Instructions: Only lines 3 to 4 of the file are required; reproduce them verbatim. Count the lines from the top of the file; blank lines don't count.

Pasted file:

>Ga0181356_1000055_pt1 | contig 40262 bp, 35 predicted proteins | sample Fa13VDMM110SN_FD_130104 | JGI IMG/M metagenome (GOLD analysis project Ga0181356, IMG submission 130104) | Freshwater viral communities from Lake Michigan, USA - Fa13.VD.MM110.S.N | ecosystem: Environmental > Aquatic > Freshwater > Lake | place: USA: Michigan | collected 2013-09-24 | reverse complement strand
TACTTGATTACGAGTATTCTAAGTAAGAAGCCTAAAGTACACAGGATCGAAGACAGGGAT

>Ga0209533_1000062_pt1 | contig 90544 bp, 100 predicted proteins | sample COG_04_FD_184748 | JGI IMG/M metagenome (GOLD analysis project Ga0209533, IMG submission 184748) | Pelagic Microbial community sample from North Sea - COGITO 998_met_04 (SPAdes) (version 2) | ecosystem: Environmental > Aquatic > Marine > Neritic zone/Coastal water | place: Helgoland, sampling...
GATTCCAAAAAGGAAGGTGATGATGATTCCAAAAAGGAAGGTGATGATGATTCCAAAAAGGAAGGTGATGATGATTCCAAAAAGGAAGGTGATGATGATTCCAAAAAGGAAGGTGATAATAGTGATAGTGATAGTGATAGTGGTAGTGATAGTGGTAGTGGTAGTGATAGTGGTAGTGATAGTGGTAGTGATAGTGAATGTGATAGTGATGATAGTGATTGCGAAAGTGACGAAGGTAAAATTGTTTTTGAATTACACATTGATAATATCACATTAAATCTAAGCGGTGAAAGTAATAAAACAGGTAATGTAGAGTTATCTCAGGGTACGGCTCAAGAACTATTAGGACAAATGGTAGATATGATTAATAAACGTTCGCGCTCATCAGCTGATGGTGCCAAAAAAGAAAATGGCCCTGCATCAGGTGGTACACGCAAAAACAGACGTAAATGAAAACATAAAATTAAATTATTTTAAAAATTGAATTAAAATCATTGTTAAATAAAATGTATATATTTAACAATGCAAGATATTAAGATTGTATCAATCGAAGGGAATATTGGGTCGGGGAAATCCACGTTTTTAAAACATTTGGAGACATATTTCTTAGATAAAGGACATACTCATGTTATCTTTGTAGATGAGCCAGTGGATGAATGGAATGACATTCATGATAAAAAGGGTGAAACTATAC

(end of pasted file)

>Ga0209533_1000062_pt1 | contig 90544 bp, 100 predicted proteins | sample COG_04_FD_184748 | JGI IMG/M metagenome (GOLD analysis project Ga0209533, IMG submission 184748) | Pelagic Microbial community sample from North Sea - COGITO 998_met_04 (SPAdes) (version 2) | ecosystem: Environmental > Aquatic > Marine > Neritic zone/Coastal water | place: Helgoland, sampling...
GATTCCAAAAAGGAAGGTGATGATGATTCCAAAAAGGAAGGTGATGATGATTCCAAAAAGGAAGGTGATGATGATTCCAAAAAGGAAGGTGATGATGATTCCAAAAAGGAAGGTGATAATAGTGATAGTGATAGTGATAGTGGTAGTGATAGTGGTAGTGGTAGTGATAGTGGTAGTGATAGTGGTAGTGATAGTGAATGTGATAGTGATGATAGTGATTGCGAAAGTGACGAAGGTAAAATTGTTTTTGAATTACACATTGATAATATCACATTAAATCTAAGCGGTGAAAGTAATAAAACAGGTAATGTAGAGTTATCTCAGGGTACGGCTCAAGAACTATTAGGACAAATGGTAGATATGATTAATAAACGTTCGCGCTCATCAGCTGATGGTGCCAAAAAAGAAAATGGCCCTGCATCAGGTGGTACACGCAAAAACAGACGTAAATGAAAACATAAAATTAAATTATTTTAAAAATTGAATTAAAATCATTGTTAAATAAAATGTATATATTTAACAATGCAAGATATTAAGATTGTATCAATCGAAGGGAATATTGGGTCGGGGAAATCCACGTTTTTAAAACATTTGGAGACATATTTCTTAGATAAAGGACATACTCATGTTATCTTTGTAGATGAGCCAGTGGATGAATGGAATGACATTCATGATAAAAAGGGTGAAACTATAC